From the airplane window, we saw the Alps.
We’d flown all night from Canada to Paris, then had 45 minutes to run from one end of Charles De Gaulle to the other, through customs, through security, onto a shuttle bus, and then onto our little plane. We were out of breath, a bit disoriented from the overnight flight, and distracted, wondering if our luggage had successfully made the same journey we just did (it didn’t).
But the Alps startled us out of all mundane thoughts. We pressed our faces to the windows and gaped. This is how vacation starts.
Verona is lovely. The 2000-year-old Verona Arena is the city’s centerpiece. You can tell yourself how ancient it is, that Romans built it and filled its stone seats, but it’s hard to comprehend how old it really is.
Verona’s people are friendly and helpful in ways that only non-Italian-speaking visitors who are new to town and have been separated from their luggage can fully appreciate.
If you’re new to the country, Verona will instruct you in the color schemes of Italy: rich brown, ruddy terracotta, delicate pink, subtle yellow. You’ll see flowers everywhere.
If it’s hot, you might just have to eat gelato four times that first day because, well, it’s really hot, and the gelato is a revelation of flavors: bacio, gianduja, fior di latte, stracciatella, melone, fragola, limone, frutti di bosco, cannella. The servings are piccolo, Italian-sized. Go on, have another.
And then, just before dusk falls, when the later afternoon air is still steamy, but you have an inkling of what cool might begin to feel like, you line up at your gate at the arena, because the opera is getting underway in just a few hours and you want to enjoy every leisurely second of it.
June 26 trip diary
M ~ Thomas Mann evidently knew something about human nature, which worked out very well for Leiber & Stoller when they turned a near-verbatim ripoff* of Mann’s 1896 short story “Disillusionment” into the song “Is That All There Is…?” which was about, well, disillusionment, and which became a big hit for Peggy Lee in 1969.
Samuel Johnson knew human nature too, and he knew that because the world is what it is we often spend more time anticipating an event than actually experiencing it, and the experience itself can end up as a coda, nothing but a springboard to “ok what’s next?”. Johnson pointed this out many times but perhaps best when he wrote “The natural flights of the human mind are not from pleasure to pleasure, but from hope to hope.”**
And yet life doesn’t always have to work out that way, and for me, for each of us I think, the Opera in Verona ended up easily better, and more satisfactory, than our long anticipation of it might have led us to think possible – but not, for me at least, in the way i would have expected.
“Aida outdoors in a Roman ampitheatre, huge production, spectacle, a bigger performance maybe than we’d ever seen before!!” was where I was at. Given the venue, i was expecting I suppose, literally, a circus. And it was big, and it was over the top and yes there were even real live horses. But its effect was something very else.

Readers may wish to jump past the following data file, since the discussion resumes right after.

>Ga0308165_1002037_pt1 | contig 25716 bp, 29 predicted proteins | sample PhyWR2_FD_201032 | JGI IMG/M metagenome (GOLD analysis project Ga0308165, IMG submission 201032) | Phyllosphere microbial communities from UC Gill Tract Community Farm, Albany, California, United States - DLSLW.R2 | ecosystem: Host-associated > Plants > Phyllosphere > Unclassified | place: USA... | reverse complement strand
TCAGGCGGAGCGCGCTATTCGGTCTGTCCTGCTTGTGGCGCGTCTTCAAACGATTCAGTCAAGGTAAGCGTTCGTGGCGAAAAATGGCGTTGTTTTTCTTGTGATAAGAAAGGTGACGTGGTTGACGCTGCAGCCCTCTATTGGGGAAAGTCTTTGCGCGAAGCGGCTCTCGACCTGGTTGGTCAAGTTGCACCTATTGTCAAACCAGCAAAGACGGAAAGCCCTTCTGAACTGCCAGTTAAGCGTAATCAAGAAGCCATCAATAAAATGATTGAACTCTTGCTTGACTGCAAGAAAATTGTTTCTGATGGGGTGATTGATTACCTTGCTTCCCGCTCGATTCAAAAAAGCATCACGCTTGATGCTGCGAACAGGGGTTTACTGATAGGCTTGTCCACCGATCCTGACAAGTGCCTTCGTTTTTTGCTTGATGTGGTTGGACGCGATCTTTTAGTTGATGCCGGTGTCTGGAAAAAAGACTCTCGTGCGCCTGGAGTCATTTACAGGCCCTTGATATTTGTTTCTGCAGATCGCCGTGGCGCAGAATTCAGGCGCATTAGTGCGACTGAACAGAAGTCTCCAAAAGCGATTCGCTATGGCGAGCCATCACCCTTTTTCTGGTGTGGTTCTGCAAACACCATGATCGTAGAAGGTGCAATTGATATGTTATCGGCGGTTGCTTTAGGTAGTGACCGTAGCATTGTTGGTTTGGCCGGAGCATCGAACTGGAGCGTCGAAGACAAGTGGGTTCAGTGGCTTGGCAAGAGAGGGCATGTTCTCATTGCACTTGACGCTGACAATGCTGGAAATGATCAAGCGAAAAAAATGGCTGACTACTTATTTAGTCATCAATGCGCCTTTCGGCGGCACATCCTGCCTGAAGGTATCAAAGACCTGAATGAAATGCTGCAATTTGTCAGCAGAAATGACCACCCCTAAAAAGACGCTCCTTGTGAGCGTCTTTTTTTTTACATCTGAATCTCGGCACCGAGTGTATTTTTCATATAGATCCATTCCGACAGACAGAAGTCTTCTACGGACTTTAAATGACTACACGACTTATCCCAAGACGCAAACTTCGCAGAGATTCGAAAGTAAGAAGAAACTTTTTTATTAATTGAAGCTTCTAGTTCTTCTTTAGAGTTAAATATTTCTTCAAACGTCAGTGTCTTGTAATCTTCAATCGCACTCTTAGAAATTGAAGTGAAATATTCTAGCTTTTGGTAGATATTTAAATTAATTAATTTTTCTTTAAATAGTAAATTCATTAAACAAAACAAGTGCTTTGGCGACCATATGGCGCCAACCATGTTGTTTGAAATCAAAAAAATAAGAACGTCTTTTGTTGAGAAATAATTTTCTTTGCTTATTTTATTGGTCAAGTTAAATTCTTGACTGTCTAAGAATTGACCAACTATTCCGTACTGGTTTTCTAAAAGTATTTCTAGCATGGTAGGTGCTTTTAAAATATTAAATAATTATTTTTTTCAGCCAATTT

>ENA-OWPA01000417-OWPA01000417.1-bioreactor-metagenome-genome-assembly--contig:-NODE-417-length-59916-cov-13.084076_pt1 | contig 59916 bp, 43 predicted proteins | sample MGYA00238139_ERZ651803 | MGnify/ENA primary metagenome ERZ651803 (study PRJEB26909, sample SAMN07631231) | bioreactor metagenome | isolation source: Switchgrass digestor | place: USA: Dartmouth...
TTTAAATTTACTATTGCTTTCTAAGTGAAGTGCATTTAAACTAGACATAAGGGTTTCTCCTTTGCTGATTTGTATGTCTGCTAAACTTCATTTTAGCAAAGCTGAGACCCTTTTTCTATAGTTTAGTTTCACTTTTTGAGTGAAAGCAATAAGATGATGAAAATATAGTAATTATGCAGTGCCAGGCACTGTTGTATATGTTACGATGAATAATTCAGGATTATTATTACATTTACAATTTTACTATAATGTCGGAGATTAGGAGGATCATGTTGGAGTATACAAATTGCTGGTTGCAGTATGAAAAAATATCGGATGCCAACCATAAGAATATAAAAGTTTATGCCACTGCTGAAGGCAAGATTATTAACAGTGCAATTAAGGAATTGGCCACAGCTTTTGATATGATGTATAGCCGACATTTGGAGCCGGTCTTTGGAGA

The vast performance merged with, rather than overpowered, the Veronese night– so much so that at one point well into the second half of that big Verdi opera all that big Verdi music and those big Verdi voices slipped away almost entirely into the background — actually it was me slipping away, as two days of travel and no sleep and 80 degree heat and sitting still and wine and cheese and salami and bread and H and R and me on those rented cushions high up the hot stone bleachers all came together to reduce the noise and spectacle and drama to a lambent part of a greater whole as my mind and eye wandered from the deep blue night in the east to the barest ember-orange in the west, all along the busy line of campanile bell towers, terracotta rooflines and cable dish/antennas pricking the horizon just above eye-height beyond the stagelights necklaced around the vast rim of that old marble bowl. Even with my eyes closed the music would not take over. I may have slept, or nearly slept, at least for a few minutes at some point. Or maybe not– it was that hard to tell.
Great handfuls of swallows had come out as soon as the sun had dipped, and though it was quite dark by the time I’m talking about many of them still darned the air over the city, and even months later sitting at a desk it doesn’t feel particularly silly to say that with the sky so low and clear it seemed like the swallows were dipping and banking for the early stars rather than competing for bugs, invisible to us but not to them, floating in the cooling air.
People who’ve taken LSD often say that they’re different, or see things differently, long after the trip is over. That they’ve been changed or realigned for good. It may be too much to ascribe that same level of alteration to having attended a late outdoor opera jetlagged on the first night in a new country right after your lost luggage has been all but found, but then again it may not. I have to say that that feeling, the realization that a gigantic mannered art form had suddenly bowed like a practiced and smiling courtier and stepped back into the crowd without seeming ever to have moved, was new then and is with me still. But then again what am i talking about but something fitting in, Belonging– and it was Italy and it was opera, after all.
ps – Peggy Lee has two signature songs. The early one is “Fever” and the later one is “Is That All There Is…?”. You could make a good argument that taken together and in that order those songs sum up the arc from anticipation to experience better than Mann or Johnson ever did.
* i didn’t know this until today, either.
** So far as I know, no one has ever incorporated this sentence into a pop standard.